Cover Photo: Getty Images
Just like this year's NFL Draft, the 2018-19 free-agent class looks likely to be dominated by defensive players. But there are still some valuable offensive players, who will have a big-time impact on fantasy football, available in free agency. And where these players end up could have huge ramifications for next year's fantasy football season as well.
Let's take a look at the top six fantasy football players available in NFL free agency.
6. John Brown, WR, Baltimore Ravens
John Brown quietly strung together a quality fantasy season in 2018, posting multiple games with more than 115 receiving yards. His production dropped off once Lamar Jackson took over for Joe Flacco as the Baltimore Ravens starting QB, but that was likely due to Jackson's inexperience as a passer. Brown has big-play ability no matter where he signs and could be a high-end WR3 depending on his final destination.
5. Adrian Peterson, RB, Washington Redskins
Adrian Peterson was surprisingly effective filling in for the injured Darius Guice in Washington this season. But with Guice on track to return, the soon-to-be Hall of Famers future with the Redskins looks murky, at best. Peterson was wildly inconsistent this season, but he still managed to tally more than 1,000 rushing yards to go along with seven touchdowns. Peterson's fantasy value is entirely dependent on his landing spot and workload next season, but the veteran running back proved he's still a valuable fantasy asset, if given the chance.
4. Golden Tate, WR, Philadelphia Eagles
Golden Tate was a fantasy monster with the Detroit Lions during the first four games of the 2018-19 season, amassing 389 receiving yards and three touchdowns. However, Tate struggled to produce once he was traded to the Philadelphia Eagles. The Eagles appear unlikely to retain Tate and, if he's given a full offseason to familiarize himself with his new team, Tate will be an excellent bounce-back fantasy option next season. In the right situation, Tate can be a high-end WR2.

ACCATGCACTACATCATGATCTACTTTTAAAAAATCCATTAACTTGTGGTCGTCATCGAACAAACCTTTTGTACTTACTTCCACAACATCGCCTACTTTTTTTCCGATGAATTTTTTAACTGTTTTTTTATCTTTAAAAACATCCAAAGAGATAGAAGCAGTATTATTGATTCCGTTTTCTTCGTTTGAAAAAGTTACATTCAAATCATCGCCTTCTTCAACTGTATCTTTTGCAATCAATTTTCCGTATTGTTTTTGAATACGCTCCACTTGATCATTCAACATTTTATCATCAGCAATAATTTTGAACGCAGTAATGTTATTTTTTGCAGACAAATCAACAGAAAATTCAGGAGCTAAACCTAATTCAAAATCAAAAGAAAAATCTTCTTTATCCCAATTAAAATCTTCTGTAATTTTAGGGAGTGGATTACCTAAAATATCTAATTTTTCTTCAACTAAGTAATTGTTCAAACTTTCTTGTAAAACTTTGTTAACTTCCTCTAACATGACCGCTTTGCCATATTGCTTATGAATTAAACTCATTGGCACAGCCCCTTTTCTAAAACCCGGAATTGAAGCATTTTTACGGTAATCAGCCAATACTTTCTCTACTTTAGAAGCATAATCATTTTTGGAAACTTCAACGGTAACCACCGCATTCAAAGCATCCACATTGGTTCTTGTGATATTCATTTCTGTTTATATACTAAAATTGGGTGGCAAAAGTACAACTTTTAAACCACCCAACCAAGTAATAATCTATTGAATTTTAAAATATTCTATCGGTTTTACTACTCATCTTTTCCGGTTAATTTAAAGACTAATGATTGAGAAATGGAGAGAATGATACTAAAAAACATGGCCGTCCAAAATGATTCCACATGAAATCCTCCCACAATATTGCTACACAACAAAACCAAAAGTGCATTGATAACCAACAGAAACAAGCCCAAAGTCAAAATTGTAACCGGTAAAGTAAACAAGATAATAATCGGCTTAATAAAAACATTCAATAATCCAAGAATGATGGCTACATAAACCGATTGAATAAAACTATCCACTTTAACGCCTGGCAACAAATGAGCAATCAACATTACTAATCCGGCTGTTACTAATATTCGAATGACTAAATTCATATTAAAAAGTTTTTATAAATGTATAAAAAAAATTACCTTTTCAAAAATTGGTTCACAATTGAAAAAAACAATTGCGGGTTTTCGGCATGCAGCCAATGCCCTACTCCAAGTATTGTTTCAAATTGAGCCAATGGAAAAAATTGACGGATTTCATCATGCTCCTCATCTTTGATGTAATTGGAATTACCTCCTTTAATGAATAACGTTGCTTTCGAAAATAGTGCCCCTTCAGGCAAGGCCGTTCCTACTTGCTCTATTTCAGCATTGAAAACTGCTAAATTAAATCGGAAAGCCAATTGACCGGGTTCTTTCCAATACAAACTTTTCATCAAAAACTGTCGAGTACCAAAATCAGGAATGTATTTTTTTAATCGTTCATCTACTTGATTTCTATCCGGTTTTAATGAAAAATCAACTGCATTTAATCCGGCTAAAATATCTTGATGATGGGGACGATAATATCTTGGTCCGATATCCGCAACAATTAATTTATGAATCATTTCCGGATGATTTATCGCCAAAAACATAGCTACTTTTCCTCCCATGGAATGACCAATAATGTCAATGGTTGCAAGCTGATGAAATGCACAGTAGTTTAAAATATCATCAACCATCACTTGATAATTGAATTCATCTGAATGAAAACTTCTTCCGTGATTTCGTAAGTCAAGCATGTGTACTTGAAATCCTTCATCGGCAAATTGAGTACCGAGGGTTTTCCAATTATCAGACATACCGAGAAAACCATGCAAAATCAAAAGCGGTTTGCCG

3. Mark Ingram, RB, New Orleans Saints
Mark Ingram was pretty effective, after returning from a four-game suspension, amassing 815 total yards and seven touchdowns. However, reports indicate that Ingram is planning to test the free-agent market this offseason, meaning he just might have played his last game in a New Orleans Saints' uniform. Ingram will turn 30 next season, and he might not be a feature back anymore, but Ingram has shined the past two seasons while splitting touches with All-Pro Alvin Kamara. Expect Ingram to be a reliable RB2 with RB1 upside depending on his workload.
2. Tevin Coleman, RB, Atlanta Falcons
Tevin Coleman had an up-and-down year as the Atlanta Falcons' feature back after Devonta Freeman went down with a foot injury. Coleman is an electric athlete and flashed his tantalizing potential while tallying 1,076 total yards and nine total touchdowns on 4.8 yards per carry.
However, there were quite a few games where Coleman completely disappeared this season. A lot of that is due to numerous injuries the Falcons sustained on the offensive line, but Coleman needs to be more consistent next season. If Coleman manages to find a big role on a team with a reliable offensive line, he could be an RB1 next season.
1. Le'Veon Bell, RB, Pittsburgh Steelers
Le'Veon Bell didn't play a single snap during the 2018-19 season, and yet he's still the bonafide top free agent in this class. That should illustrate how ridiculously talented Bell is. Assuming Bell didn't lose a step during his year out of football, the former No. 1 fantasy draft pick will be an RB1 one again, no matter where he signs.
Join FanDuel Sportsbook Today. New users get a risk-free bet up to $500. Join Now.
Max Staley is not a FanDuel employee. In addition to providing DFS gameplay advice, Max Staley also participates in DFS contests on FanDuel using his personal account, username mstaley1212. While the strategies and player selections recommended in his articles are his personal views, he may deploy different strategies and player selections when entering contests with his personal account. The views expressed in their articles are the author's alone and do not necessarily reflect the views of FanDuel.